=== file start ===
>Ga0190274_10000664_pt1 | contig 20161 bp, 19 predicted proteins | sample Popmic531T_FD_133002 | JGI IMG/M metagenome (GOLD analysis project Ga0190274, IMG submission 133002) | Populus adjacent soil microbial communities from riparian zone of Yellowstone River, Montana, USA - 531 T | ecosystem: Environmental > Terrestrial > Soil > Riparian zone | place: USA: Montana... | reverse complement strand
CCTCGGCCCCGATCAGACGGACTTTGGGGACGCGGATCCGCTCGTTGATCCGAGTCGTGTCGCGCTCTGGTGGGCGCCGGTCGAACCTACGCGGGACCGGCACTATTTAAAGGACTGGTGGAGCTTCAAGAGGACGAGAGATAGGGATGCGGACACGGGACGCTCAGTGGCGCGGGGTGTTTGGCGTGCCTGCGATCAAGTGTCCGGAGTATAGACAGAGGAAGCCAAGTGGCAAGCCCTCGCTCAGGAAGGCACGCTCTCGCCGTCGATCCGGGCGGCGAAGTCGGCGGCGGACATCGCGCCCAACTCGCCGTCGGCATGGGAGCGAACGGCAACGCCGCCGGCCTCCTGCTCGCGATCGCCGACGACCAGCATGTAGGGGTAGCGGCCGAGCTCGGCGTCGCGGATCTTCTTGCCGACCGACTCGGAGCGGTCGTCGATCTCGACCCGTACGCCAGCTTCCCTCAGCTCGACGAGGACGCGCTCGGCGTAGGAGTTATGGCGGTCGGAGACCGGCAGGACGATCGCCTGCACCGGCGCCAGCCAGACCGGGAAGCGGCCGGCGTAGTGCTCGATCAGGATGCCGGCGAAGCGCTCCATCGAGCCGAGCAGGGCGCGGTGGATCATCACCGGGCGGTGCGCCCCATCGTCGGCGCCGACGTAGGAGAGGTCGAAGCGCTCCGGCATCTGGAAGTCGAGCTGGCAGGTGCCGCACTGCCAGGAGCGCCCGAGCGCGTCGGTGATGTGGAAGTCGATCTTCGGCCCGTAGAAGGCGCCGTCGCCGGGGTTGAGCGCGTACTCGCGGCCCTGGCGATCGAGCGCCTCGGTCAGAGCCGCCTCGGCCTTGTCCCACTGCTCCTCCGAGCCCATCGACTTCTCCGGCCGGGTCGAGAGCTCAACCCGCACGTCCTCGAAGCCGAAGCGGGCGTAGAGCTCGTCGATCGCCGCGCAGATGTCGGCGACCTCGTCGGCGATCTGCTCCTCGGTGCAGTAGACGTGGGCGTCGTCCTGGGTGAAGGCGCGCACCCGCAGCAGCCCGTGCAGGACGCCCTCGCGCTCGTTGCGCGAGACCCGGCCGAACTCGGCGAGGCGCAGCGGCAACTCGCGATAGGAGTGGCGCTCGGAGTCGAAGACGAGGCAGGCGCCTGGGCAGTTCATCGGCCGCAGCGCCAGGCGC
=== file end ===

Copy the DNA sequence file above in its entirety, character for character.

>Ga0190274_10000664_pt1 | contig 20161 bp, 19 predicted proteins | sample Popmic531T_FD_133002 | JGI IMG/M metagenome (GOLD analysis project Ga0190274, IMG submission 133002) | Populus adjacent soil microbial communities from riparian zone of Yellowstone River, Montana, USA - 531 T | ecosystem: Environmental > Terrestrial > Soil > Riparian zone | place: USA: Montana... | reverse complement strand
CCTCGGCCCCGATCAGACGGACTTTGGGGACGCGGATCCGCTCGTTGATCCGAGTCGTGTCGCGCTCTGGTGGGCGCCGGTCGAACCTACGCGGGACCGGCACTATTTAAAGGACTGGTGGAGCTTCAAGAGGACGAGAGATAGGGATGCGGACACGGGACGCTCAGTGGCGCGGGGTGTTTGGCGTGCCTGCGATCAAGTGTCCGGAGTATAGACAGAGGAAGCCAAGTGGCAAGCCCTCGCTCAGGAAGGCACGCTCTCGCCGTCGATCCGGGCGGCGAAGTCGGCGGCGGACATCGCGCCCAACTCGCCGTCGGCATGGGAGCGAACGGCAACGCCGCCGGCCTCCTGCTCGCGATCGCCGACGACCAGCATGTAGGGGTAGCGGCCGAGCTCGGCGTCGCGGATCTTCTTGCCGACCGACTCGGAGCGGTCGTCGATCTCGACCCGTACGCCAGCTTCCCTCAGCTCGACGAGGACGCGCTCGGCGTAGGAGTTATGGCGGTCGGAGACCGGCAGGACGATCGCCTGCACCGGCGCCAGCCAGACCGGGAAGCGGCCGGCGTAGTGCTCGATCAGGATGCCGGCGAAGCGCTCCATCGAGCCGAGCAGGGCGCGGTGGATCATCACCGGGCGGTGCGCCCCATCGTCGGCGCCGACGTAGGAGAGGTCGAAGCGCTCCGGCATCTGGAAGTCGAGCTGGCAGGTGCCGCACTGCCAGGAGCGCCCGAGCGCGTCGGTGATGTGGAAGTCGATCTTCGGCCCGTAGAAGGCGCCGTCGCCGGGGTTGAGCGCGTACTCGCGGCCCTGGCGATCGAGCGCCTCGGTCAGAGCCGCCTCGGCCTTGTCCCACTGCTCCTCCGAGCCCATCGACTTCTCCGGCCGGGTCGAGAGCTCAACCCGCACGTCCTCGAAGCCGAAGCGGGCGTAGAGCTCGTCGATCGCCGCGCAGATGTCGGCGACCTCGTCGGCGATCTGCTCCTCGGTGCAGTAGACGTGGGCGTCGTCCTGGGTGAAGGCGCGCACCCGCAGCAGCCCGTGCAGGACGCCCTCGCGCTCGTTGCGCGAGACCCGGCCGAACTCGGCGAGGCGCAGCGGCAACTCGCGATAGGAGTGGCGCTCGGAGTCGAAGACGAGGCAGGCGCCTGGGCAGTTCATCGGCCGCAGCGCCAGGCGC